Economics, Oxford: Almost definitely do one: if you want to become an academic; its paid for; have world leading supervisor who has top track record of placing their students into great academic jobs; at world class research institution, great city, great classmates etc.
Never ever do one: in the opposite scenario: Unsure if academia is the path; not at top ranking place and doing a major where job placements are super tough; where PhDs take 6-7 years; or living in a shit city.
History, Melbourne University: The peers I had that struggled the most were those who set themselves additional challenges such as designing research involving lengthy ethics processes and multiple methods, including undertaking lots of complex interviews and all the responsibilities that come with that. This type of research makes a huge contribution to the evidence base but goes well beyond the three years you sign up for and requires a significant time investment in project management.
WHAT PROPORTION OF SMART UNDERGRADUATES SHOULD SERIOUSLY CONSIDER IT?
Physics at ANU: Only those who tick the boxes in the above question. How many PhD grads do we need? Well, that’s a different story. In the Australian employment market, a PhD isn’t really valued. From an employment point of view, the only reason to do a phd is if you want to become a researcher. The number of permanent research positions that open up every year, divided by the number of phd graduates is bugger all squared.
Biology at Melbourne University: A large proportion of smart undergrads will contemplate it, and even be asked by lecturers to do a PhD. As above, I would suggest that only a very few should take it up. There are too many easily available PhD scholarships in this country and not enough investment in other parts of the research infrastructure, hence the pyramid scheme. If they are smart, they can get the benefits I mentioned above from plenty of other roles.
Chemistry Masters, ANU: Maybe 5 per cent of undergraduates? We need to rethink PhD candidature. There are things to be learnt, but should acknowledge that phd students teach each other and are self taught in what can be an educationally nutritious environment – it all depends on the calibre of your fellow students. With ten students to a professor this will always be the way. The idea of charging tuition for a PhD is outrageous. My only hope is this will decimate the ranks of the fools who sign up for one.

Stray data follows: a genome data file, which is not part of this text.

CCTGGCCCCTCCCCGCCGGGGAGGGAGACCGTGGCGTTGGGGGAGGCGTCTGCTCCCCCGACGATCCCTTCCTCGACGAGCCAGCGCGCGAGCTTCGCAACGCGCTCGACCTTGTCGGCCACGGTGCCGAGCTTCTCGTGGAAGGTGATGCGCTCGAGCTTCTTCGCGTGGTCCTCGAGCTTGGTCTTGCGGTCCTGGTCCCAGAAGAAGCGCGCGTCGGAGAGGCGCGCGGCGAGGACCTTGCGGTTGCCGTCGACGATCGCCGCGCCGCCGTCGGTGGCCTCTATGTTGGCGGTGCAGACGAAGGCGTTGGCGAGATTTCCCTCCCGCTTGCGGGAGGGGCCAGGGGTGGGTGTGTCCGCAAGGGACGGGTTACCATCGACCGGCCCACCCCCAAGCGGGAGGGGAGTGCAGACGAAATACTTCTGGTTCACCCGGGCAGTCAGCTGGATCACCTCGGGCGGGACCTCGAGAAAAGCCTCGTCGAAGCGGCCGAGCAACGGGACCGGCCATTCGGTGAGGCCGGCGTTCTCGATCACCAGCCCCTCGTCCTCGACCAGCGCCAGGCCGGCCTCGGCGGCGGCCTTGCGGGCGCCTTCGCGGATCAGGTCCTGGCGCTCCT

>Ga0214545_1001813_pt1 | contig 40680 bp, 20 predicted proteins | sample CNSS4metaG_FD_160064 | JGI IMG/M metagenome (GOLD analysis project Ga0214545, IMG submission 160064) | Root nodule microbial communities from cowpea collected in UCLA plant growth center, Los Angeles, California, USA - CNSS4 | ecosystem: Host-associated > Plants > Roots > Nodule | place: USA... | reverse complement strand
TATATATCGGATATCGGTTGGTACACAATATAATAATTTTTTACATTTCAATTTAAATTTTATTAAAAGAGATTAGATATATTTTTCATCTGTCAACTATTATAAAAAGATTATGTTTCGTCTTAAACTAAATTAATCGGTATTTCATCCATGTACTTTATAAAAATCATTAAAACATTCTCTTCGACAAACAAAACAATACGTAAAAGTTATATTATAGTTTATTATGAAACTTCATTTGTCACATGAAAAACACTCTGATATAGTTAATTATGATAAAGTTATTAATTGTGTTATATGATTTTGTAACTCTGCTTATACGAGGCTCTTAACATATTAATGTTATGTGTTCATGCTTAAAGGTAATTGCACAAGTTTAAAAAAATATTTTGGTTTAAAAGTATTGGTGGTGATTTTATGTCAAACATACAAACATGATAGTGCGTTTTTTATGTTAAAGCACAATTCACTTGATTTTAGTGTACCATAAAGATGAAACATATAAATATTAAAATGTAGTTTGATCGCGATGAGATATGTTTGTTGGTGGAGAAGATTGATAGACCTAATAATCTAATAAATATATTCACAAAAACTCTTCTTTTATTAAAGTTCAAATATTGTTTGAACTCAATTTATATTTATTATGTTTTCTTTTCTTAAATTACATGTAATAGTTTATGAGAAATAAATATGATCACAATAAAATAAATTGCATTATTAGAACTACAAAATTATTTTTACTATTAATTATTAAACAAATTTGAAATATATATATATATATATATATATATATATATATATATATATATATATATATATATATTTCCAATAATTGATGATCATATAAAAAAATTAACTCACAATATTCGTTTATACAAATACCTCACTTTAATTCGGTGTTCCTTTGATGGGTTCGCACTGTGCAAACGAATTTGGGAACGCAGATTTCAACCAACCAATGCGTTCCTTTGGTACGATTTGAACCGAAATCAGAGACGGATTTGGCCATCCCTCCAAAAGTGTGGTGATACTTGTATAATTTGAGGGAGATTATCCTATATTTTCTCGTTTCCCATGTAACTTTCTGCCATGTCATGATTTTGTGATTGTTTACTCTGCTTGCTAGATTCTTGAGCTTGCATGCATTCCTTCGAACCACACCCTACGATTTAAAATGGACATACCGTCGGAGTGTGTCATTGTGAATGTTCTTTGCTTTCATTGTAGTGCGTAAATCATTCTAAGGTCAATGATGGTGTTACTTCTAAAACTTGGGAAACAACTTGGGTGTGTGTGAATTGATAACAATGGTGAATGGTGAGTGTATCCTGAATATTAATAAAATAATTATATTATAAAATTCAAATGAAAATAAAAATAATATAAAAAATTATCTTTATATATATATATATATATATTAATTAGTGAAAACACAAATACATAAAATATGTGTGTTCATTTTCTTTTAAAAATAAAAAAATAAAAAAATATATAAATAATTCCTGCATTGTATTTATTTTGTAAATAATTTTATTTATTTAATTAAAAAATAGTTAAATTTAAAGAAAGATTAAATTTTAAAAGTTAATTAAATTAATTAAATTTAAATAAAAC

I see PhD years as a type of national service, where you accept below minimum wage for contributing to the R&D pie for the nation. We should acknowledge this and stop pretending it is training for an academic or other research career – those jobs don’t exist. Also we should acknowledge that growing the R&D pie is of national importance. Slave student labour will be cheapest.
Also I would like to see universities sued for misleading students regarding their employment prospects. Or scolded for false advertising. A PhD contract (because you sign a contract) should include a disclaimer with real graduate outcome figures. And then you should have a counselling session to determine if you’re likely to kill yourself.
Economics, Oxford: I’m not going to tell anyone they shouldn’t do it if they’re interested. I just think they should be fully aware of the academic labor market conditions and that it is in supervisor’s interests NOT to be fully candid / upfront about this. By this, I mean how tough the market is, especially in humanities, etc.
History, Melbourne University: Lots. It’s important to have a great topic and a good supervisor and that you like to work alone a lot. I worked part time doing something completely different which was a good balance for me.
I feel like we got a great range of answers there, with evangelism from both sides and plenty of middle ground. No matter your pre-existing biases, there is something to grasp onto!
This is a fascinating topic at the moment, with the Budget proposing charging fees for PhDs. If you have other thoughts please leave a comment below!